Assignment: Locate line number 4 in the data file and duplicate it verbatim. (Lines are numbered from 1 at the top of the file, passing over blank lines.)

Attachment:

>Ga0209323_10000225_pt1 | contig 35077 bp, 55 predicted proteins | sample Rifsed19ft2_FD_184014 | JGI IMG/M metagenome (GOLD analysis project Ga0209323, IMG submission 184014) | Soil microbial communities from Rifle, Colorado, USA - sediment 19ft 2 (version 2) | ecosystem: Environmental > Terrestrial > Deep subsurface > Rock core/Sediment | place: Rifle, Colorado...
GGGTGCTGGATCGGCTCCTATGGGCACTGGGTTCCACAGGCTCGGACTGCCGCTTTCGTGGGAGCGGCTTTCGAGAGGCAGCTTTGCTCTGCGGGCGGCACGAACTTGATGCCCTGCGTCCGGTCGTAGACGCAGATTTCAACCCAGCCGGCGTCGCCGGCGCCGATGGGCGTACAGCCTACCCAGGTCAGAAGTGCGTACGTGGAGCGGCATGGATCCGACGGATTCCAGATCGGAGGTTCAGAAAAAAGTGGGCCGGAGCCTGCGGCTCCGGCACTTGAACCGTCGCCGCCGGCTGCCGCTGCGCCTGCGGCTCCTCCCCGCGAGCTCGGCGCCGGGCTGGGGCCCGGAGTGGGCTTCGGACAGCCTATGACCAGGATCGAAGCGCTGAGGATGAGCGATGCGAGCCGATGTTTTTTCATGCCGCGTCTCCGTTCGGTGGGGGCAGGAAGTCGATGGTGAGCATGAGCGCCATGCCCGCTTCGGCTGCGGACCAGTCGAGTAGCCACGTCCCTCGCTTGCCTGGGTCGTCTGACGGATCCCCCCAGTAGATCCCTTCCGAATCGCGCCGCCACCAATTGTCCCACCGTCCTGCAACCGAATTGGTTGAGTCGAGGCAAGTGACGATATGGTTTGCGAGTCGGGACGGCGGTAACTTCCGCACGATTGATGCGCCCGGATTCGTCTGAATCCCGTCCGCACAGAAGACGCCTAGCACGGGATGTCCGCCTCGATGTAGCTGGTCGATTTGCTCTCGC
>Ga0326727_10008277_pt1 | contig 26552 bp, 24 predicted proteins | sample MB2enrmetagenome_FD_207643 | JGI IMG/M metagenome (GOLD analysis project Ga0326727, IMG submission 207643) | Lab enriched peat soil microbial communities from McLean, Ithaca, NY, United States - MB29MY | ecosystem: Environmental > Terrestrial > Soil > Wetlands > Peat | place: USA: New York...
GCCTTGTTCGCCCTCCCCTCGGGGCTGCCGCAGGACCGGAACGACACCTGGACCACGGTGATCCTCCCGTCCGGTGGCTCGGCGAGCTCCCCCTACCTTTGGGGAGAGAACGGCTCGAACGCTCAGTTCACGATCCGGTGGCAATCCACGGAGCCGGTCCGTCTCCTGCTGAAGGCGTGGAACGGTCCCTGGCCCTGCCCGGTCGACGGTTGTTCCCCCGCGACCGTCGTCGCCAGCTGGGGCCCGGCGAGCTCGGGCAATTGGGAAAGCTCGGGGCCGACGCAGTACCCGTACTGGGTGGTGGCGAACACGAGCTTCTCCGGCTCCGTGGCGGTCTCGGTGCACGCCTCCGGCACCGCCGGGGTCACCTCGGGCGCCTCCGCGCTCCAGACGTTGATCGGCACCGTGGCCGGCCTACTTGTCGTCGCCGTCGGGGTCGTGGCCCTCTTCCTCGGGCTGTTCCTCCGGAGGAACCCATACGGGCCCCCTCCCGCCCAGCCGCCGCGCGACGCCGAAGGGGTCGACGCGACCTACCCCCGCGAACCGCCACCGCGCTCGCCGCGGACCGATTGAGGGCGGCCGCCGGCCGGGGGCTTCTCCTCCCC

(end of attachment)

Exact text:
GCCTTGTTCGCCCTCCCCTCGGGGCTGCCGCAGGACCGGAACGACACCTGGACCACGGTGATCCTCCCGTCCGGTGGCTCGGCGAGCTCCCCCTACCTTTGGGGAGAGAACGGCTCGAACGCTCAGTTCACGATCCGGTGGCAATCCACGGAGCCGGTCCGTCTCCTGCTGAAGGCGTGGAACGGTCCCTGGCCCTGCCCGGTCGACGGTTGTTCCCCCGCGACCGTCGTCGCCAGCTGGGGCCCGGCGAGCTCGGGCAATTGGGAAAGCTCGGGGCCGACGCAGTACCCGTACTGGGTGGTGGCGAACACGAGCTTCTCCGGCTCCGTGGCGGTCTCGGTGCACGCCTCCGGCACCGCCGGGGTCACCTCGGGCGCCTCCGCGCTCCAGACGTTGATCGGCACCGTGGCCGGCCTACTTGTCGTCGCCGTCGGGGTCGTGGCCCTCTTCCTCGGGCTGTTCCTCCGGAGGAACCCATACGGGCCCCCTCCCGCCCAGCCGCCGCGCGACGCCGAAGGGGTCGACGCGACCTACCCCCGCGAACCGCCACCGCGCTCGCCGCGGACCGATTGAGGGCGGCCGCCGGCCGGGGGCTTCTCCTCCCC